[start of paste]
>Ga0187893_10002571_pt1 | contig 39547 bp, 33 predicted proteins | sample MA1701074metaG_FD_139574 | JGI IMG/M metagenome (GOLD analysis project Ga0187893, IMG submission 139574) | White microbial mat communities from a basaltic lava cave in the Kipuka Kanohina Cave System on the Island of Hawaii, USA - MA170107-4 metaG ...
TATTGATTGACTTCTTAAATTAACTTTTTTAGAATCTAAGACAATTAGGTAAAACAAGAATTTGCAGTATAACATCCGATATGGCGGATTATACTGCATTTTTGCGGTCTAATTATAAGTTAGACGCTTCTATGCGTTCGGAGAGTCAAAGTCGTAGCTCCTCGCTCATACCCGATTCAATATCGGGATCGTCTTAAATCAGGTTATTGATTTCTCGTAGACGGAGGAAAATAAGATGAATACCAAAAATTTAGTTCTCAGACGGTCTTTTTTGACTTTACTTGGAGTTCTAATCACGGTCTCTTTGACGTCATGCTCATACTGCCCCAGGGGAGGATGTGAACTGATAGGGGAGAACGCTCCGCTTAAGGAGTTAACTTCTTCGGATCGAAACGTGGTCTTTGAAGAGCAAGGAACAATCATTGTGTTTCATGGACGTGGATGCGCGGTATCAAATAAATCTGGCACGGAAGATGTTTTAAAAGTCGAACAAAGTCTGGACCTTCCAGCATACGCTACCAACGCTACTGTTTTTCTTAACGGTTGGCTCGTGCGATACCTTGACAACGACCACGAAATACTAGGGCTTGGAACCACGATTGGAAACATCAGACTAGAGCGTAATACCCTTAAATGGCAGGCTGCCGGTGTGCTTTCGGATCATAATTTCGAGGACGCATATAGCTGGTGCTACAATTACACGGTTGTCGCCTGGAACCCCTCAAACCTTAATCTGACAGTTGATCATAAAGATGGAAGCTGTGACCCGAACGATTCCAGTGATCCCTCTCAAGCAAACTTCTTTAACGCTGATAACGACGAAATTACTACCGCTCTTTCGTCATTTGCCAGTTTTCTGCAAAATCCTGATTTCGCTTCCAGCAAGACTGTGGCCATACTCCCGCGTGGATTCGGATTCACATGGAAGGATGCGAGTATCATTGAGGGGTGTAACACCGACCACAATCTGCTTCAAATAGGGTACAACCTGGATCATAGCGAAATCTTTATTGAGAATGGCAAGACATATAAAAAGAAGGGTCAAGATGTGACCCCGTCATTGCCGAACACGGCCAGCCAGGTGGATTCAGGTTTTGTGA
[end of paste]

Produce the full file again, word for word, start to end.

>Ga0187893_10002571_pt1 | contig 39547 bp, 33 predicted proteins | sample MA1701074metaG_FD_139574 | JGI IMG/M metagenome (GOLD analysis project Ga0187893, IMG submission 139574) | White microbial mat communities from a basaltic lava cave in the Kipuka Kanohina Cave System on the Island of Hawaii, USA - MA170107-4 metaG ...
TATTGATTGACTTCTTAAATTAACTTTTTTAGAATCTAAGACAATTAGGTAAAACAAGAATTTGCAGTATAACATCCGATATGGCGGATTATACTGCATTTTTGCGGTCTAATTATAAGTTAGACGCTTCTATGCGTTCGGAGAGTCAAAGTCGTAGCTCCTCGCTCATACCCGATTCAATATCGGGATCGTCTTAAATCAGGTTATTGATTTCTCGTAGACGGAGGAAAATAAGATGAATACCAAAAATTTAGTTCTCAGACGGTCTTTTTTGACTTTACTTGGAGTTCTAATCACGGTCTCTTTGACGTCATGCTCATACTGCCCCAGGGGAGGATGTGAACTGATAGGGGAGAACGCTCCGCTTAAGGAGTTAACTTCTTCGGATCGAAACGTGGTCTTTGAAGAGCAAGGAACAATCATTGTGTTTCATGGACGTGGATGCGCGGTATCAAATAAATCTGGCACGGAAGATGTTTTAAAAGTCGAACAAAGTCTGGACCTTCCAGCATACGCTACCAACGCTACTGTTTTTCTTAACGGTTGGCTCGTGCGATACCTTGACAACGACCACGAAATACTAGGGCTTGGAACCACGATTGGAAACATCAGACTAGAGCGTAATACCCTTAAATGGCAGGCTGCCGGTGTGCTTTCGGATCATAATTTCGAGGACGCATATAGCTGGTGCTACAATTACACGGTTGTCGCCTGGAACCCCTCAAACCTTAATCTGACAGTTGATCATAAAGATGGAAGCTGTGACCCGAACGATTCCAGTGATCCCTCTCAAGCAAACTTCTTTAACGCTGATAACGACGAAATTACTACCGCTCTTTCGTCATTTGCCAGTTTTCTGCAAAATCCTGATTTCGCTTCCAGCAAGACTGTGGCCATACTCCCGCGTGGATTCGGATTCACATGGAAGGATGCGAGTATCATTGAGGGGTGTAACACCGACCACAATCTGCTTCAAATAGGGTACAACCTGGATCATAGCGAAATCTTTATTGAGAATGGCAAGACATATAAAAAGAAGGGTCAAGATGTGACCCCGTCATTGCCGAACACGGCCAGCCAGGTGGATTCAGGTTTTGTGA